Friday, June 7, 2013

Wedding Traditions, Why Do We Do That? By Debbie Lynne Costello

I'm giving away a new two-disc set of LifeWay Women Devotions by Beth Moore, Kelly Minter, Priscilla Shirer and more. Be sure to read on down to find out how to be entered. 

I scanned this picture from one of my 1895 Harper's Magazines.
Tis the season for weddings! I think the history nut in me is always looking for that historical tidbit. So when my beautiful niece (pictures below) married last week, the wedding got me to thinking. Where did all these traditions come from anyway? As I researched I discovered that not everyone agrees on where some of these traditions come from. So I may never know all of them, but I wanted to share with you the ones I did discover.

The wedding ring...something every young girl dreams of wearing someday and something every young man wants to make sure he has the perfect one for his wife-to-be.  Although I did see mention of prehistoric times, the ancient Romans seemed to be the first to use the wedding ring. Reeds, leather, ivory, iron, and gold were some of the early materials used. Gold became popular in medieval times and was sometimes fashioned with gems. Ruby and  sapphire were both popular, but diamond was the favorite. They placed the ring on the same finger we place it on today, the 'ring finger' on the left hand, because they believed the heart was on the left side. They also believed that the third finger held the 'Vena Amoris or the 'Vein of Love' which went directly to the heart. Okay all you romantics say 'awe'. 

The bridal bouquet. It seems we can't get married without one these days even if it is just wildflowers. I know when I was a little girl and we pretended to be brides, we may not have had a wedding dress, or a ring, or even a groom, but we always had a bouquet! The bouquets in ancient times were filled with herbs and spices. These were believed to be strong smelling and would ward off evil spirits and would protect from illness and bad luck.

Which brings us to the throwing of the bridal bouquet. The bride was considered lucky on her wedding day and because of that everyone wanted a piece of her luck. If a person could get a fragment of the bride's dress they would obtain some of that good fortune. The brides dress would end in tatters. The bride began throwing her bouquet for the crowd as she made her escape.

Have you ever wondered where the tradition of giving the bride away came from? Think arranged marriages. Daughters were considered the property of their father. When a young woman married, her father actually 'gave' her to the man marrying her and from that moment on she became the property of her husband. Hey ladies, we've come a long way baby!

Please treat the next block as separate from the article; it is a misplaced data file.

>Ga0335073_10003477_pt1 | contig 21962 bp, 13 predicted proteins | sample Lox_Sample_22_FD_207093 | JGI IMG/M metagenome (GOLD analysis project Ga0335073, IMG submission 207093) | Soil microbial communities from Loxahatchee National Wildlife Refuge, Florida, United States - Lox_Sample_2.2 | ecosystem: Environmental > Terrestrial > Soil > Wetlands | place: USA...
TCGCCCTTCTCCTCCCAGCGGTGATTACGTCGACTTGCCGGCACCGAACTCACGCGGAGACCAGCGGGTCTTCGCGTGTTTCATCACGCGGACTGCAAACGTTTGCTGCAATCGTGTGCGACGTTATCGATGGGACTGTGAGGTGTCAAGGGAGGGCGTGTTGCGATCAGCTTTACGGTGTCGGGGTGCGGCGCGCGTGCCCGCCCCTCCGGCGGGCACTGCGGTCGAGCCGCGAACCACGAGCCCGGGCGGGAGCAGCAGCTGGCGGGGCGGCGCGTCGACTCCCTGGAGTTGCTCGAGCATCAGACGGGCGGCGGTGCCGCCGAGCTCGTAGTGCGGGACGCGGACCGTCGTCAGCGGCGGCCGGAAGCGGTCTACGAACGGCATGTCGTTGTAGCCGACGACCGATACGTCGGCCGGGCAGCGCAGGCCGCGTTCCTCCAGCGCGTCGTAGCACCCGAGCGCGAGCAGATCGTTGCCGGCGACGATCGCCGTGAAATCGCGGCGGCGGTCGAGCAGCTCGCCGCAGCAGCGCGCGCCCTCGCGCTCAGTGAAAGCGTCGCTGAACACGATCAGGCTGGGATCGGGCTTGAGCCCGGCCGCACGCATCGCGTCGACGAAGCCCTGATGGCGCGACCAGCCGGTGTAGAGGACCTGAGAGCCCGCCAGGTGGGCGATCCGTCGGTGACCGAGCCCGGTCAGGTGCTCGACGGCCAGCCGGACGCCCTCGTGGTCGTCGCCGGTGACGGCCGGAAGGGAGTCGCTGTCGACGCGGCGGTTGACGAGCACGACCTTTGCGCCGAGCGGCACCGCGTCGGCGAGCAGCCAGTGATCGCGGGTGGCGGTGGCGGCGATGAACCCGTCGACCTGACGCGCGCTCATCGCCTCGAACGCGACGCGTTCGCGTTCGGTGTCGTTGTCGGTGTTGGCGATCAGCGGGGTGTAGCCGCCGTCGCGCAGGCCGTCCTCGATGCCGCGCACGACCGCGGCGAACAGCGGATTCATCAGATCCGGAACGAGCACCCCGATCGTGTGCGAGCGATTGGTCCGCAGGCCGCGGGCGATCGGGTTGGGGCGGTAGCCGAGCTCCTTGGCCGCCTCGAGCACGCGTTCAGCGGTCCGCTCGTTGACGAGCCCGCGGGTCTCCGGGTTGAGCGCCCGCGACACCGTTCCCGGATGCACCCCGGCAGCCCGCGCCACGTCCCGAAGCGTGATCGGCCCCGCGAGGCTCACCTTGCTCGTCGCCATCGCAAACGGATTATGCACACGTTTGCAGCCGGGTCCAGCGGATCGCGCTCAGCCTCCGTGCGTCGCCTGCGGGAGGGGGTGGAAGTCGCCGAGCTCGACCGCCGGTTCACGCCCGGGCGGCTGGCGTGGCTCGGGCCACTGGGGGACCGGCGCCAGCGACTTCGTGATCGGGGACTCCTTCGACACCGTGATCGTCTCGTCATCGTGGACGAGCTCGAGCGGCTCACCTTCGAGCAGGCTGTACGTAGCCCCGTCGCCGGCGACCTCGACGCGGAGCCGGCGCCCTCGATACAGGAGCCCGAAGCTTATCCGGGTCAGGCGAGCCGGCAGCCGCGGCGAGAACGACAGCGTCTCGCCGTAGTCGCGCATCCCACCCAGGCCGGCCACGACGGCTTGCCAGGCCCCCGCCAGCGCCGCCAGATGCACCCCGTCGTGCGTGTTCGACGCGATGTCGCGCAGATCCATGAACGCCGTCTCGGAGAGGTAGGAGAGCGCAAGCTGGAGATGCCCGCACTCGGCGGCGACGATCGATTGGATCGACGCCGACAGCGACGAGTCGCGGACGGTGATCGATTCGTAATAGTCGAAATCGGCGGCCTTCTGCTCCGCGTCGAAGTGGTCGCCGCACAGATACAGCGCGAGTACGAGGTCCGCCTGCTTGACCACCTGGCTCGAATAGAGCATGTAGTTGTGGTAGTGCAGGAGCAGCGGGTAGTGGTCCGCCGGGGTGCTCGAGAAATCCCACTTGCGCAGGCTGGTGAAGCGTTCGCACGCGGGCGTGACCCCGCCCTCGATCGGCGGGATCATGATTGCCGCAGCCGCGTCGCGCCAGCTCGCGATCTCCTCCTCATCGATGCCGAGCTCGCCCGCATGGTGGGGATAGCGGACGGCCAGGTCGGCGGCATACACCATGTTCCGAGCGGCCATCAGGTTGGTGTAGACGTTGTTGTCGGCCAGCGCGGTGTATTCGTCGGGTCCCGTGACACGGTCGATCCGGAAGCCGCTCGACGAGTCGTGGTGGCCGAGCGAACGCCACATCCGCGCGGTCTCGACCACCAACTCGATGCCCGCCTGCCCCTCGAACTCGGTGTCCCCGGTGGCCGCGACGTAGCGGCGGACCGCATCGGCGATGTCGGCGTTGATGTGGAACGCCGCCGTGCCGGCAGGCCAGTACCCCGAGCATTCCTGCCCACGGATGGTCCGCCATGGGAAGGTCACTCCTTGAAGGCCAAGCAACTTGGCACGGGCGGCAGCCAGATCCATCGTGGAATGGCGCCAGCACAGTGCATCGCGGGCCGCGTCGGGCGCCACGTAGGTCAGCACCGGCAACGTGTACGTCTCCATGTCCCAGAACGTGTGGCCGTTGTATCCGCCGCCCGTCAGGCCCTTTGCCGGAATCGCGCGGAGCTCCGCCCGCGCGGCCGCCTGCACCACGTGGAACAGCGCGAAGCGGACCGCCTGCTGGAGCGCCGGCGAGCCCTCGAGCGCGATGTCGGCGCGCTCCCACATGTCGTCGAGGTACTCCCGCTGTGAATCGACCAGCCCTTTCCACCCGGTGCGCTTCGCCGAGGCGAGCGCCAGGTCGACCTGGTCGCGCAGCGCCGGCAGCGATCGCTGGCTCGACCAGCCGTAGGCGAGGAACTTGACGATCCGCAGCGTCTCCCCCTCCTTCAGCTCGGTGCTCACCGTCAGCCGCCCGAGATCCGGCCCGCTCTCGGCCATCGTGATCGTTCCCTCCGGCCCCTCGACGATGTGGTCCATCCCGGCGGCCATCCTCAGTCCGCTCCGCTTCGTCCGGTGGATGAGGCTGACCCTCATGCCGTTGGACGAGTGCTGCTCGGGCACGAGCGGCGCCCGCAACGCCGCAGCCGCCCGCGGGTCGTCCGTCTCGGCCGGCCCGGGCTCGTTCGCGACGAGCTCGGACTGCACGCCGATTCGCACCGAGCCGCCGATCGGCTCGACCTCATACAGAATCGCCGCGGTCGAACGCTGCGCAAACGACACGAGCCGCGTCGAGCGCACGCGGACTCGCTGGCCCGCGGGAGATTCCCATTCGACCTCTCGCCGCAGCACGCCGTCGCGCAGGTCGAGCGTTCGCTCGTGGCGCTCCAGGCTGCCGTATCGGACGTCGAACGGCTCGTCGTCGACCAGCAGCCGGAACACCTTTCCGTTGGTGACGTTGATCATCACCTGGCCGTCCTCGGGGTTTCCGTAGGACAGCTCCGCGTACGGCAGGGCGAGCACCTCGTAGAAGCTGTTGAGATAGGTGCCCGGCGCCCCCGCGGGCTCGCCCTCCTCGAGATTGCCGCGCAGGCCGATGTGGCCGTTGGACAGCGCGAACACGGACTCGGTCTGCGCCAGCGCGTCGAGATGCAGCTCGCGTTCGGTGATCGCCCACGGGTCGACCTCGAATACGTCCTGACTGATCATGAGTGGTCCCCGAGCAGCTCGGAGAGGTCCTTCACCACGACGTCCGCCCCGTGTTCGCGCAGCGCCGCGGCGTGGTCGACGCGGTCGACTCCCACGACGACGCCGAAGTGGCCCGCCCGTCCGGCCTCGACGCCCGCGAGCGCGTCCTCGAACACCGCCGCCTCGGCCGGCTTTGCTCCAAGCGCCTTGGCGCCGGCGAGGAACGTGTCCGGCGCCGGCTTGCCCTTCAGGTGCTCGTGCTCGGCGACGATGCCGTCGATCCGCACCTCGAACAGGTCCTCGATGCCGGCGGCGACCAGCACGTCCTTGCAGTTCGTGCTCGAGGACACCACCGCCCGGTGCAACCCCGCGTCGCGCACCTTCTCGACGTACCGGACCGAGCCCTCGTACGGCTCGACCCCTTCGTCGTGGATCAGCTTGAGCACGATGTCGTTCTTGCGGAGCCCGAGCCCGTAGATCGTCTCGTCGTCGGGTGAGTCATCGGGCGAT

My niece asked me to find out about the tradition of keeping the small cake that sits on top of the wedding cake and the couple eats on there anniversary. But in the process I discovered that the wedding cake came out of medieval times. The cakes were stacked as high as possible and if the bride and groom could still kiss over them they would have a prosperous life. In the 17th century in England they baked a glass ring into the bride pie and who ever found the ring would be the next to marry. It was also considered rude not to eat a piece of the bride pie. The tradition of the bridal pie and glass ring have disappeared but I thought it an interesting tidbit you'd enjoy.  There are many different traditions for the bridal cake, depending on country and time period. So I will stop here, but not before saying I didn't find where the saving of the top cake for the first anniversary came from. But it did occur to me that it couldn't be a tradition terribly old since the cake has to be frozen in order to preserve it. 


Superstition brings on many a tradition. Bridesmaids came about to fool evil spirits. Centuries ago the bride's friends would dress like the bride to confuse malicious spirits that might be prowling around. So I was wondering what if there was an identical twin dressed as her bride-to-be sister...couldn't she have fun? ;o) 
 





Throwing of rice came about in ancient times. People brought rice or grain to shower on the newlyweds to wish them a fruitful and prosperous union. We don't throw rice much these days because of people slipping and getting injured, and I understand that even birdseed has been banned from some wedding places! Poor birds! Today flower petals, herbs, biodegradable confetti, and reusable pom poms are given to guests to throw. I'm trying to figure out what these things might represent. Anyone want to take a stab at it?

I can't end this post without the one little rhyme we all know which tells the bride what she needs to have for her wedding day.

Something old,
Something new,
Something borrowed,
Something blue,
And a sixpence in your shoe.